Employers that obtain background checks from third party providers on applicants and/or existing employees had better review their procedures because costly class action lawsuits for even technical errors are now being filed regularly by rejected applicants and terminated employees.
The Fair Credit Reporting Act (“FCRA”) is the federal law that governs an employer’s use of criminal and other forms of background checks obtained through a third party known as a Credit Reporting Agency (“CRA”). CRAs investigate criminal, credit, education and employment histories and provide employers with detailed reports.
In 2012, the EEOC issued extensive guidelines regarding employers’ use of criminal background checks, contending that the exclusion of convicted felons from employment because of their crimes has a disparate impact on minorities and therefore may violate Title VII of the Civil Rights Act of 1964. More specifically, the guidelines require employers to establish a nexus between the crime committed and the job sought as well as the time between conviction (and release from prison if applicable) and application for the position. Absent a strong nexus, the EEOC claims that refusing to hire based on criminal convictions is a violation of Title VII.
Under the FCRA, employers that use criminal and other forms of background checks must provide the subjects of the investigation with a notice disclosing that the company may obtain a background report from a CRA. The FCRA requires that the notice be a stand-alone document. Many employers, however, include the disclosure within the job application or in a more complex document that includes waiver language that releases the employer from liability for any decisions made based on the reports obtained. Last year, the Publix grocery chain settled a class action for $6.8 million because its disclosure document was not stand-alone and included a one sentence release. The only extra language permitted in the disclosure is an authorization for the employee to sign permitting the employer to obtain the report.
When an employer decides not to hire an applicant (or to terminate an existing employee) based on the content of a background check obtained from a CRA, the FCRA requires the employer to send the subject a “Pre-Adverse Action Notice” which informs the individual of the intended action (not hiring or firing) based on the information obtained together with a copy of the report and A Summary of Your Rights under the Fair Credit Reporting Act (a document published by the federal government) attached. The employer must give the subject a “reasonable amount of time” to dispute or explain the content of the report. Neither the law nor the regulations indicate how much time is reasonable. If the individual does not respond or the employer is not swayed by the explanation, the employer must send the subject an Adverse Action Notice finalizing the termination of the application process or of employment. Failure to follow these steps is a violation of the FCRA that will subject an employer to liability.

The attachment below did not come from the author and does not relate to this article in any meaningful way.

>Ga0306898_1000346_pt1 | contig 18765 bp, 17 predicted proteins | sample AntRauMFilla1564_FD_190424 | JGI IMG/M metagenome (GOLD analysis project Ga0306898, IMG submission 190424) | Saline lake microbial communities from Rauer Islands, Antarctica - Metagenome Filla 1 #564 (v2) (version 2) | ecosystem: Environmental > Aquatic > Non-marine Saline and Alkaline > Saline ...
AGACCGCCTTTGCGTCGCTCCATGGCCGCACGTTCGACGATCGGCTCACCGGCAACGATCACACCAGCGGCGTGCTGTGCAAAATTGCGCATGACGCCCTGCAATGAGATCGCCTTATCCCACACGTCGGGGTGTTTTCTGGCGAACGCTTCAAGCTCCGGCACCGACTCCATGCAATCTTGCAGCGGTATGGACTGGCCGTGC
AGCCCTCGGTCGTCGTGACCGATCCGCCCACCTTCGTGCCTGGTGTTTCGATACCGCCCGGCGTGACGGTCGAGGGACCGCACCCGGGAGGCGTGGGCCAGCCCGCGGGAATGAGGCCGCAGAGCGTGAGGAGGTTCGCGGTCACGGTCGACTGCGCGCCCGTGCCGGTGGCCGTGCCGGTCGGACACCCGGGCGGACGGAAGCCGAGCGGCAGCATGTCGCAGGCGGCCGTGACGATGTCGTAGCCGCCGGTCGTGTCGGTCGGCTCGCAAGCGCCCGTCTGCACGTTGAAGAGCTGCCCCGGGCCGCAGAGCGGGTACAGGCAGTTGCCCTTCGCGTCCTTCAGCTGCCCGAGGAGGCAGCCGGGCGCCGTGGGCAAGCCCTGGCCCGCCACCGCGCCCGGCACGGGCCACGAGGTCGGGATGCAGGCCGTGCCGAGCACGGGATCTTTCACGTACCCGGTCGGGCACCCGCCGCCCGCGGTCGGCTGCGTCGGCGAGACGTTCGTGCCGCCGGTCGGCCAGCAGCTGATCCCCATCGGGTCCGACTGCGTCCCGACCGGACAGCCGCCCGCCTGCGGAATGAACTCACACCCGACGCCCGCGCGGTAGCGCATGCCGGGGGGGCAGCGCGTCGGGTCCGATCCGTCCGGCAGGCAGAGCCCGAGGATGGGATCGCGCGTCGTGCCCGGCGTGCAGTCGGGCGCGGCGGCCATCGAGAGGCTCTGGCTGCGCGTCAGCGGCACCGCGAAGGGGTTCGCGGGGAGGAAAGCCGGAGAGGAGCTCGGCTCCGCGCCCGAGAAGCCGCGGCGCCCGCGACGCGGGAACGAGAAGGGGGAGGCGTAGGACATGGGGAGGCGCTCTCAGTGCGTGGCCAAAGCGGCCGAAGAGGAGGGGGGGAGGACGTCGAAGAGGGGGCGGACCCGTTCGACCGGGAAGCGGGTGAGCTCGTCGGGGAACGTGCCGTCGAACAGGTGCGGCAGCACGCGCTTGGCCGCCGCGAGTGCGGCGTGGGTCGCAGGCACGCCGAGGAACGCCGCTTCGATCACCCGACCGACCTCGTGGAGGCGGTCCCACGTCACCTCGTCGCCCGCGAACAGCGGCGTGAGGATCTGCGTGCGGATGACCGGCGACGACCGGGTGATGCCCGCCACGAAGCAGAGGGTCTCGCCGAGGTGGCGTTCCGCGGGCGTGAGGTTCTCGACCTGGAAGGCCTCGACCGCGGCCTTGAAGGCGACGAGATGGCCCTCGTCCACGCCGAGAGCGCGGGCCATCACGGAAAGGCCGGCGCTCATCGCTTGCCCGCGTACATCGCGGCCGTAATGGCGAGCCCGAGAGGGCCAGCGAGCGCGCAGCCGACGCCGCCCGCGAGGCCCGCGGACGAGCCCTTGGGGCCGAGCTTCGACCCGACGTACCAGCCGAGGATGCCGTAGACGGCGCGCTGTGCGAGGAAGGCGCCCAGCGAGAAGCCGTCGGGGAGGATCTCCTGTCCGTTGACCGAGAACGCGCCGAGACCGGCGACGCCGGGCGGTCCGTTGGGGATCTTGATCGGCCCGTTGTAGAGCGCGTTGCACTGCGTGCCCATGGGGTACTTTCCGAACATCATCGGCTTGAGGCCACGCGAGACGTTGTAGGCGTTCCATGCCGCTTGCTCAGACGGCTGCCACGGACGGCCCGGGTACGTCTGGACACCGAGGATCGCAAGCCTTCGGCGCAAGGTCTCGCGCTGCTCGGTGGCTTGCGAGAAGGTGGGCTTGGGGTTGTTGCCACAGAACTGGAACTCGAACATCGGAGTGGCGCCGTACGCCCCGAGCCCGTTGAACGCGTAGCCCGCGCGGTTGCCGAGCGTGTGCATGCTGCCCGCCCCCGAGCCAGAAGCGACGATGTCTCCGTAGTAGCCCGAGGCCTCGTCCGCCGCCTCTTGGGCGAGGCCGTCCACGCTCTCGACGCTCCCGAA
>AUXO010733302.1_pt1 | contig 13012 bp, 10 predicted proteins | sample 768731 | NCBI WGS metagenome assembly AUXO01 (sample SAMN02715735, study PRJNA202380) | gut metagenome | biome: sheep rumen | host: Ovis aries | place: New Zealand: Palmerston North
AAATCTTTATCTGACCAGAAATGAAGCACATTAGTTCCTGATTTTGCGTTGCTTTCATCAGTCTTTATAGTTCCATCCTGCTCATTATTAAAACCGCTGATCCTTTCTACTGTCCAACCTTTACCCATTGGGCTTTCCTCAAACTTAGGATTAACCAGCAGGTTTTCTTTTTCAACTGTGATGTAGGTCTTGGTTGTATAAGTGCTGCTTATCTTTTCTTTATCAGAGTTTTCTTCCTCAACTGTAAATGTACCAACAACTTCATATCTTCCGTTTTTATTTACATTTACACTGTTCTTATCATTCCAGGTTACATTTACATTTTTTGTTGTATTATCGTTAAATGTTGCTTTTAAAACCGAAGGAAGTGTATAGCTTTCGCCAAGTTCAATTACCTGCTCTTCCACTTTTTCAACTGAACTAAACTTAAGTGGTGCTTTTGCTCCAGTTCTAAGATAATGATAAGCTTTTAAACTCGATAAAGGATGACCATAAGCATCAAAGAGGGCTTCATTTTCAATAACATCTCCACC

Class actions for such FCRA violations seem to be trending in New Jersey. On September 3, 2015, a class filed suit against Uber in federal District Court alleging that Uber’s disclosure form included wavier language and that the company did not use Pre-Adverse Action Notices before denying employment to applicants with criminal histories. Likewise, in Feldstein v. Amazon, filed on October 3, 2015 in federal court in New Jersey, a class of rejected applicants claims that the online fulfillment giant does not use Pre-Adverse Action Notices or provide A Summary of Your Rights Under the Fair Credit Reporting Act when rejecting applicants who have criminal convictions in their background. Although these cases were just filed, the procedural requirements under the FCRA are relatively clear and the likely outcome for employers who fail to comply is no mystery.
Given this new wave of litigation, it is critical for employers that obtain background checks to review the policies and procedures used to ensure that they comply with all aspects of the FCRA and follow EEOC guidelines before rejecting an applicant or terminating an employee based on the content of a background check report.
 In 2013, the EEOC brought its first case against an employer claiming that BMW could not establish a nexus between the criminal convictions of job applicants and the jobs sought (refusal to hire based on crime committed was not job related or consistent with business necessity). Last month, BMW settled that case for $1.6 million, and by hiring of most of the applicants and providing training for hiring managers.
 The Dollar General Stores also recently paid a $4 million dollar settlement to a class of applicants because it provided an outdated version of A Summary of Your Rights Under the Fair Credit Reporting Act which stated that the Federal Trade Commission enforced the FCRA rather than the new Consumer Financial Protection Bureau although the rest of the document was identical.